It seems to me that just when we think we’ve heard about the last of the problems associated with ethanol along comes another. The hubbub about raising the percentage of ethanol in our gasoline from 10 percent to 15 percent or more appears to have died down a bit.
Then, too, we haven’t heard much about the way ethanol messes up small engines such as those used in lawnmowers and tillers — that may pop up again once the weather warms up and the grass needs mowing and gardening commences again. The well-known headaches involving ethanol appear to have subsided, kinda gone into hibernation for the winter, but a new one has emerged. Understanding this problem makes some background necessary so just stay with me as I explain what’s going on.
Each winter tens of thousands of folks from the northern states and Canada, most of whom are retired, head for Florida to escape the kind of weather seen this year. Interestingly enough, the folks from the Midwest (Ohio, Indiana, Michigan, Wisconsin, Minnesota, and western Pennsylvania) tend to go to the Gulf of Mexico side of the state while those from the New York, New Jersey, and New England wind up on the Atlantic side.
Anyway, most of these seasonal residents own their own small homes instead of renting. (By the way, these folks are sometimes referred to as “snowbirds” which is a demeaning, derogatory term primarily used by thoughtless people who don’t recognize the slur for what it is.) Furthermore, a surprising number of these winter residents keep a car year-round at their Florida homes so they don’t have to make the multiple-day drive south. And that’s where the newest ethanol-related complication arises.
According to an investigative-type report in the Ft. Myers News-Press newspaper, returning seasonal residents have been having serious problems with their cars left at their Florida homes over the summer. Specifically, the cars won’t start even if the battery is fully charged. The reason? Fuel pump failure.
This kinda roused my curiosity because my sister was a part-time Florida resident who kept a car at her home there year round. She parked it, covered, in her car port and made arrangements with a year-round resident neighbor to start and drive the car periodically both to keep the battery charged and to keep the tires from developing flat spots from sitting too long in one place. She never had any fuel pump problems. So what’s the deal?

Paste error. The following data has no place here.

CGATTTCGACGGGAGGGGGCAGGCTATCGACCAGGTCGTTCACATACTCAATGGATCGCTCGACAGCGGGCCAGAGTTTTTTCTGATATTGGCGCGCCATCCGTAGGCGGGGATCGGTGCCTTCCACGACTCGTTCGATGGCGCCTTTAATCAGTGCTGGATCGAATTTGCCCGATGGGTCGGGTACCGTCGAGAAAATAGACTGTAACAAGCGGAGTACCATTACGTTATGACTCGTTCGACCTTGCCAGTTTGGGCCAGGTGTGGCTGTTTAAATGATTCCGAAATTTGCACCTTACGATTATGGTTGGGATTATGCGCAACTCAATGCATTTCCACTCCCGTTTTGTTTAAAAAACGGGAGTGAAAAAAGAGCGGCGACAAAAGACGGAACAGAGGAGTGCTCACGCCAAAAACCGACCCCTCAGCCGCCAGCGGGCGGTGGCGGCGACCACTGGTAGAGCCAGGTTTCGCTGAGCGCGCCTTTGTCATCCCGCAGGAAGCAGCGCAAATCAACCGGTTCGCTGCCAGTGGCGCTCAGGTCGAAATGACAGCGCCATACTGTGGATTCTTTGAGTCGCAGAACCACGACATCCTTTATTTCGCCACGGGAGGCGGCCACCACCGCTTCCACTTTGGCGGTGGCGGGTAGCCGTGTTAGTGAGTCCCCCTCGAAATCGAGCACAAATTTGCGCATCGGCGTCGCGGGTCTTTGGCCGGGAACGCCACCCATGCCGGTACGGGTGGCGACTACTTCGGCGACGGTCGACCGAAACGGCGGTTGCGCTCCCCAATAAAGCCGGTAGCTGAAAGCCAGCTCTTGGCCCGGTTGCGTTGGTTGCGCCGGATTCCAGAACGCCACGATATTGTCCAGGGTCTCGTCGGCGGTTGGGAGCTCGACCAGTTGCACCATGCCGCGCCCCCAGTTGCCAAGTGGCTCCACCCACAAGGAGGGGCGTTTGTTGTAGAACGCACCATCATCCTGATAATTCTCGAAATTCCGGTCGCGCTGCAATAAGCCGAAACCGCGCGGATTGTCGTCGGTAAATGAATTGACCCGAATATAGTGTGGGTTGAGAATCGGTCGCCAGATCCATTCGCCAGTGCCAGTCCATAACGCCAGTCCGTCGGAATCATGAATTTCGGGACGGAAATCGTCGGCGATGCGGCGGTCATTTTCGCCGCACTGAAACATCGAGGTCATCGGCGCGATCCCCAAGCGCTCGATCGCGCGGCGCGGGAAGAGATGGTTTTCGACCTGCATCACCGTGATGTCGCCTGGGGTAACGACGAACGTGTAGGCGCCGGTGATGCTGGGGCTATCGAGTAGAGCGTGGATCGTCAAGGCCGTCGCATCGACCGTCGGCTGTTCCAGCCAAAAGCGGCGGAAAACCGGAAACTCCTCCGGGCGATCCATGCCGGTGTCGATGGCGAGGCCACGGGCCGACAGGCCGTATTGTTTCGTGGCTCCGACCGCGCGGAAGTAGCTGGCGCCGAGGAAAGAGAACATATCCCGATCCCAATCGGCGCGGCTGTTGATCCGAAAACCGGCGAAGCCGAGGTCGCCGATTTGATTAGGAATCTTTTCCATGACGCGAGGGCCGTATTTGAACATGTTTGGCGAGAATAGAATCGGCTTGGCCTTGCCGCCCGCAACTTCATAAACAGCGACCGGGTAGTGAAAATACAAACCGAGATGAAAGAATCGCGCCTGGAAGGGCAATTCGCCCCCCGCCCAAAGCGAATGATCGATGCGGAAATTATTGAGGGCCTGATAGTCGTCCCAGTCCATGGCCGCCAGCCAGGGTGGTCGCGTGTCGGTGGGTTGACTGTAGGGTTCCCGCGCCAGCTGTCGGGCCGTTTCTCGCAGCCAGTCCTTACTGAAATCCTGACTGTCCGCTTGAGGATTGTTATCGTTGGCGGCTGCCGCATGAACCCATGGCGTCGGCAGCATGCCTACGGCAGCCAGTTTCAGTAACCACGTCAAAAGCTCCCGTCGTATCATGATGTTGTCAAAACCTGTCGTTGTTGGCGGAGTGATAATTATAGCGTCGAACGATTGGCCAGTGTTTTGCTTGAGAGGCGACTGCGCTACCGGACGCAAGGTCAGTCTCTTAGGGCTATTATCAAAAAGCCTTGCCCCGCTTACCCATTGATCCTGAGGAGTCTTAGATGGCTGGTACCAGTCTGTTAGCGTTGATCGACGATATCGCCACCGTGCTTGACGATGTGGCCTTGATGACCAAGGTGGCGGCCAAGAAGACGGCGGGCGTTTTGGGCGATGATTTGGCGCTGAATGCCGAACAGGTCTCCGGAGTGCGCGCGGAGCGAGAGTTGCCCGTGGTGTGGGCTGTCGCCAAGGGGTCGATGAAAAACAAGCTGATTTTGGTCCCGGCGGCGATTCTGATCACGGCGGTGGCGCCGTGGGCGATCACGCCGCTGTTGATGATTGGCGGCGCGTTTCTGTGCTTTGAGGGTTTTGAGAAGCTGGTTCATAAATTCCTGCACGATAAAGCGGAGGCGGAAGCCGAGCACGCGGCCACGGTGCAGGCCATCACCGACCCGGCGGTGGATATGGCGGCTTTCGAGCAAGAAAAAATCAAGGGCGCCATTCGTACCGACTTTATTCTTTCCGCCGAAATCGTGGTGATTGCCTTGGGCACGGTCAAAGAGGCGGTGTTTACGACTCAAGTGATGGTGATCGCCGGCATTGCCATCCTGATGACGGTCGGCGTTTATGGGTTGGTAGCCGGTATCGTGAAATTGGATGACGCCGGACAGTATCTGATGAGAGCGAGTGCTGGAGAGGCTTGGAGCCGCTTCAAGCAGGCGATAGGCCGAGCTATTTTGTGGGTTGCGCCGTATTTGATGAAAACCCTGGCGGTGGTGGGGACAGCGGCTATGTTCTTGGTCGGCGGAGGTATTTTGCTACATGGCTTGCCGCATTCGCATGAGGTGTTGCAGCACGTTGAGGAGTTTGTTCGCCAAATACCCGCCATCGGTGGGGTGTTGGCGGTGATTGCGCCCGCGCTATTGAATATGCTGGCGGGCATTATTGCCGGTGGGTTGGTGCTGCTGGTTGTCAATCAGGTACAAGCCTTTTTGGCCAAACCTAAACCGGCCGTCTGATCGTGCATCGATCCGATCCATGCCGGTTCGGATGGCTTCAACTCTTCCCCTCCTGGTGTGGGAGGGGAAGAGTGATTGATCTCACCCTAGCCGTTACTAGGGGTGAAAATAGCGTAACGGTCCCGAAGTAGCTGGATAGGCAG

The reporter covering this story checked with a local auto service center owner who has been responding to many calls about the failure-to-start problem. He blames the high ethanol content in gasoline. After three to six months sitting in a gas tank, ethanol “… turns the color and consistency of maple syrup. In modern cars the fuel pump is in the gas tank where it stews in this ethanol concoction … that will destroy the fuel pump.”
Solutions? There are two. First, according to the auto repair expert, “You can make sure the car is driven at least five miles every week while you are gone … [S]tarting the car up and letting it run isn’t’t the answer; the fuel needs to slosh around which it won’t do unless it’s driven”That’s the remedy my sister inadvertently hit upon for entirely different reasons.
The second resolution of the problem is a commercial product which, when added to a full tank of gas, protects the fuel system from ethanol damage for four or five months. I doubt we folks hereabouts will have to worry about this particular ethanol problem with our cars- unless we leave our vehicles parked for a long time without driving them.
On the other hand it does raise the question about allowing that ethanol/gasoline mixture remain for long periods in the gas tanks of those small engines - mowers, tillers and such. For years we were told the way to store these machines was with either an empty tank or a full one - the idea being to avoid moisture condensation polluting the fuel. Now it looks as if we have another concern - the goop that can come from ethanol left sitting for a while.
Well, there you have it, folks, another speed bump on the trip to utopia fueled by ethanol - and you know what speed bumps signal - slow down! Yep, the more we learn about the side effects of ethanol being used as a fuel, the more we should realize there’s a lot more to be uncovered. At least that’s how it seems to me.
Bill Taylor, a Greene County Daily columnist and area resident, may be contacted at email@example.com.